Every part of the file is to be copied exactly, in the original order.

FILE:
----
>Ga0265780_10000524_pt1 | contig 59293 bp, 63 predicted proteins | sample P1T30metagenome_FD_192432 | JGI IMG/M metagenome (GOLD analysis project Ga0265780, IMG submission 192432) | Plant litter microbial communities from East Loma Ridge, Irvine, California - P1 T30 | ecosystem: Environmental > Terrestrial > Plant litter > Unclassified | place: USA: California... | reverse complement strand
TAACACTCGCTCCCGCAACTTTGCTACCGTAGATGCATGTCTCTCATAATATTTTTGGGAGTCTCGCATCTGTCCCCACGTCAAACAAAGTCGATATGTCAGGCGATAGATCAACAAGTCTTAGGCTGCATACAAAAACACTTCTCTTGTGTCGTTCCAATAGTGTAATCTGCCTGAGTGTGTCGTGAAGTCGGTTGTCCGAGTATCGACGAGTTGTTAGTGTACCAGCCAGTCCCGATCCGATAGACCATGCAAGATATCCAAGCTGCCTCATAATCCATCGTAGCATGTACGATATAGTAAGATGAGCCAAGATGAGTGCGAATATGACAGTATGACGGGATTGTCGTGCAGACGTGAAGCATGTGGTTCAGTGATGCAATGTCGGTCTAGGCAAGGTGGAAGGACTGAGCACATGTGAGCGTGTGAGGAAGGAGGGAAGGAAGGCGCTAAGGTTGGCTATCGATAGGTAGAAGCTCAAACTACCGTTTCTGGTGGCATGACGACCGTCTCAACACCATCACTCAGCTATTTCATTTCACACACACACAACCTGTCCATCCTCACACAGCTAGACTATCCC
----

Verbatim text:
>Ga0265780_10000524_pt1 | contig 59293 bp, 63 predicted proteins | sample P1T30metagenome_FD_192432 | JGI IMG/M metagenome (GOLD analysis project Ga0265780, IMG submission 192432) | Plant litter microbial communities from East Loma Ridge, Irvine, California - P1 T30 | ecosystem: Environmental > Terrestrial > Plant litter > Unclassified | place: USA: California... | reverse complement strand
TAACACTCGCTCCCGCAACTTTGCTACCGTAGATGCATGTCTCTCATAATATTTTTGGGAGTCTCGCATCTGTCCCCACGTCAAACAAAGTCGATATGTCAGGCGATAGATCAACAAGTCTTAGGCTGCATACAAAAACACTTCTCTTGTGTCGTTCCAATAGTGTAATCTGCCTGAGTGTGTCGTGAAGTCGGTTGTCCGAGTATCGACGAGTTGTTAGTGTACCAGCCAGTCCCGATCCGATAGACCATGCAAGATATCCAAGCTGCCTCATAATCCATCGTAGCATGTACGATATAGTAAGATGAGCCAAGATGAGTGCGAATATGACAGTATGACGGGATTGTCGTGCAGACGTGAAGCATGTGGTTCAGTGATGCAATGTCGGTCTAGGCAAGGTGGAAGGACTGAGCACATGTGAGCGTGTGAGGAAGGAGGGAAGGAAGGCGCTAAGGTTGGCTATCGATAGGTAGAAGCTCAAACTACCGTTTCTGGTGGCATGACGACCGTCTCAACACCATCACTCAGCTATTTCATTTCACACACACACAACCTGTCCATCCTCACACAGCTAGACTATCCC